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The Care And Feeding Of Ponies
You discover you discover that your car’s battery dies in a day or two when you don’t drive the car, it may very well be that you’ve got an electrical draw somewhere that’s draining the battery. First, you’d want to search out out if this is definitely what’s happening. Start by charging the battery, and, with the positive battery cable connected and the negative battery cable disconnected, and take a volt meter and connect the positive probe of the volt meter to the negative battery cable and hook the negative probe of the volt meter to the negative battery post. With the doors of the car closed and the important thing in the ‘off’ position, the volt meter should read zero like that. If it it does indeed show zero like that, then you definitely would not have a draw, and the issue goes to be the battery itself. If the meter does show voltage like that, something is pulling power when it isn’t presupposed to. Fortunately, the list of suspects on a 65/66 Mustang is very short. You might have the horns, the headlight switch, the emergency flasher/ cigarette lighter circuit, the ignition switch, and, if in case you have a convertible with a power top, the highest switch. Also, the charging system has a wire that feeds into the new side of the starter solenoid, so that, when the car is running, everything electrical is running off of the alternator/ generator instead of the battery, and, the ammeter gauge/ charge indicator light has a wire attached to this same post on the starter solenoid.
None of these items is on a fuse within the fuse box, apart from the emergency flashers, so, don’t start pulling fuses one at a time and checking to see if the draw went away. Unless the issue is with the emergency flashers/ cigarette lighter circuit, which it almost never is, the problem will not go away like that. Start by unplugging the alternator harness from the headlight harness and see if the draw went away. It is the three-prong connector down near the frame rail, form of underneath where the battery is. If the draw went away, plug that back in and unplug the connector from the side of the voltage regulator. If the draw reappears, the problem is the alternator. Check and see if the black wire with the yellow stripe attached to the ‘bat’ post on the back of the alternator is shorting itself out on the alternator case somehow and, if yes, fix that. If it is not, then you definately need a new alternator. If the draw doesn’t reappear with the alternator harness plugged in and the voltage regulator unplugged, you need a brand new voltage regulator.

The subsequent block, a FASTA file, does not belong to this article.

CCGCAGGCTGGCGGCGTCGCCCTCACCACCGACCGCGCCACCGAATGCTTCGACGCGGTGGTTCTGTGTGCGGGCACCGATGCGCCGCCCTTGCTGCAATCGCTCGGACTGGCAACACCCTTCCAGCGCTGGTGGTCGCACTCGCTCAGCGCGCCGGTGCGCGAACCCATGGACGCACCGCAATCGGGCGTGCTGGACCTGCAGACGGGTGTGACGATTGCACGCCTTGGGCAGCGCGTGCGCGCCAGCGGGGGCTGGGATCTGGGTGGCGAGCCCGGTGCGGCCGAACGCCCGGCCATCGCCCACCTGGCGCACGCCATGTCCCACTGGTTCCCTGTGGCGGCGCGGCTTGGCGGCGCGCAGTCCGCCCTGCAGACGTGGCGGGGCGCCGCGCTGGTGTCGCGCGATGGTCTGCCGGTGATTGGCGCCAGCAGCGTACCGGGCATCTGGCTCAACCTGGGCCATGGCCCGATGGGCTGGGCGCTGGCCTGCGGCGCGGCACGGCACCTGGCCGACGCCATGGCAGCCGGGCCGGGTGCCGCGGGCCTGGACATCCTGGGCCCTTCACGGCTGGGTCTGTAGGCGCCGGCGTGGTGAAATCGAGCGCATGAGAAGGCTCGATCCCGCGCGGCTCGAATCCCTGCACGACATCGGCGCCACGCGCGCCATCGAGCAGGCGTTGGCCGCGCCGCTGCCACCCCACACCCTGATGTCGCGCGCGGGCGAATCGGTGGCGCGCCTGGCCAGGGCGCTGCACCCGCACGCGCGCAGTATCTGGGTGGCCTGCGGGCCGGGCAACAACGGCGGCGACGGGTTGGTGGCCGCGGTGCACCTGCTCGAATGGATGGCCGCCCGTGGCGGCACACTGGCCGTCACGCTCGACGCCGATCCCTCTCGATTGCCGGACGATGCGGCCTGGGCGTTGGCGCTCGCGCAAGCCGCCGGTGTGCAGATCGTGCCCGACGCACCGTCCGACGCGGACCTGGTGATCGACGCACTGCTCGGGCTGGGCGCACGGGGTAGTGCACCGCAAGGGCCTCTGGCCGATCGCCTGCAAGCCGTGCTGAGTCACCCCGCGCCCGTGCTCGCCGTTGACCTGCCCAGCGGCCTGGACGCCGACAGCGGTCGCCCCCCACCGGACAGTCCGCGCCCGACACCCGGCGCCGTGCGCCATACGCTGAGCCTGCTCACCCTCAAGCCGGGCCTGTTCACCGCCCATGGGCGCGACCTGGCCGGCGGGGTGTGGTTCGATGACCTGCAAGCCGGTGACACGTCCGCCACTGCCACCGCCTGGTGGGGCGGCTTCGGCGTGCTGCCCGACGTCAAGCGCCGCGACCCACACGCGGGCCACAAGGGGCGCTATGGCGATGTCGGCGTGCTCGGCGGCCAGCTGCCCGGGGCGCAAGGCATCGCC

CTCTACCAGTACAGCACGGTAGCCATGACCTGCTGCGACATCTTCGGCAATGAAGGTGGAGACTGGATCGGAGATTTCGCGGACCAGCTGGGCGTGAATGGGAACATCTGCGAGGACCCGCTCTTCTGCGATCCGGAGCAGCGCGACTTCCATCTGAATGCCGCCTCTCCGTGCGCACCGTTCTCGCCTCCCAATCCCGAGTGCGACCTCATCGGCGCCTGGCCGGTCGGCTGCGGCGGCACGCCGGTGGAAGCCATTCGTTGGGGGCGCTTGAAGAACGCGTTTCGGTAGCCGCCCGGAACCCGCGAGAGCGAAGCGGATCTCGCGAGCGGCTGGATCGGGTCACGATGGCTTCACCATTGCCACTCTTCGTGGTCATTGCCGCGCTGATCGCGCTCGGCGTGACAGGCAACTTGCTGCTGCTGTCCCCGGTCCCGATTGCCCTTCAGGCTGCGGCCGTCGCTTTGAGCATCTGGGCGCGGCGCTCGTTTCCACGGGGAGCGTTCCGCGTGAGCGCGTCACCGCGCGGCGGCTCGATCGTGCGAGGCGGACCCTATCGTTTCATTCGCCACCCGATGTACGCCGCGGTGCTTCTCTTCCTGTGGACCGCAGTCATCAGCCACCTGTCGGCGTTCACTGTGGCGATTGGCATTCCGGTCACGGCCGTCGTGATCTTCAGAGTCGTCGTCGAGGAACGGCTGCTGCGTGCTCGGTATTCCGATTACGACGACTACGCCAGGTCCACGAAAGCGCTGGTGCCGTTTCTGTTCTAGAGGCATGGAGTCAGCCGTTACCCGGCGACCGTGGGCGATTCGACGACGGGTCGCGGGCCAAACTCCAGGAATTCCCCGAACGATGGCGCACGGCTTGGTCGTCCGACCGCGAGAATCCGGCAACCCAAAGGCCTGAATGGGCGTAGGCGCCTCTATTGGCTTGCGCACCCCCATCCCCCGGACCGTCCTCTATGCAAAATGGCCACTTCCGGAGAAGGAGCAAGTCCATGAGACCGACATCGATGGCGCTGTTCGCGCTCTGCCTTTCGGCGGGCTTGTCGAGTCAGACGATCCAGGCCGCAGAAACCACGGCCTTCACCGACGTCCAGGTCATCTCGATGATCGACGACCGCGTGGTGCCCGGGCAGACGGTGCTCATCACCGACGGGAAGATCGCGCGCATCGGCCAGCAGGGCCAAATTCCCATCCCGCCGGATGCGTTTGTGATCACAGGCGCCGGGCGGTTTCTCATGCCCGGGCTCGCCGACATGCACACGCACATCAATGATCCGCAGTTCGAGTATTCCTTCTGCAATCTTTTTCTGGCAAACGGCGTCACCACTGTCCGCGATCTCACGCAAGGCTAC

If the draw continues to be there if you unplug the alternator harness, then the problem is with one among the other systems mentioned, and, you’ll probably have to remove the instrument cluster to have a look back there. In the event you look in the april of 08 section here, there’s a post on how to try this. It isn’t difficult in any respect. Before you do that, though, go ahead and pull the emergency flasher fuse and see if the draw goes away. If no, go ahead and snatch the instrument cluster out. If yes, put the fuse back in and unplug the wire from the back of the cigarette lighter and see if the draw goes away. If yes, replace the lighter.
After you have the instrument cluster out, disconnect the headlight switch connector from the headlight switch and check to see if the draw went away. If no, the issue isn’t with the lights or the horns, because the horn circuit gets it is power from the headlight switch. That leaves the ignition switch. You’ll be able to check the wire that’s hooked to the + or ‘bat’ post on the coil with the volt meter to see if it shows power with the important thing in the off position, but, if it does, you might want to replace the ignition switch and you must remove the instrument cluster to do that, so, it wasn’t needless work removing the instrument cluster.
If the issue went away if you unplugged the headlight switch connector, plug the connector back in, and unplug the turn signal switch at the bottom of the steering column. If the draw goes away, the issue is something in the turn signal switch, more than likely the horns. If touch switch circuit using transistor the draw does not go away, unplug the connector behind the dash, form of up above the fuse box , that the taillight harness plugs into. If the draw does not go away, the problem pretty must be up front with the headlights or front parking lights/ turn signal lights. It is not complicated, it’s just a question of picking a spot to begin and dealing your way through until you find the issue. You don’t wish to fall into the trap that ensnares many, which is assuming that the issue is with component A and replacing it, only to find that the problem remains to be there, so that you then replace component B, C, D, etc… Don’t start just throwing new parts at the car until the issue disappears. Take a minute to figure out what’s actually wrong, after which fix that. You will be much happier with this fashion of doing things in the long run.
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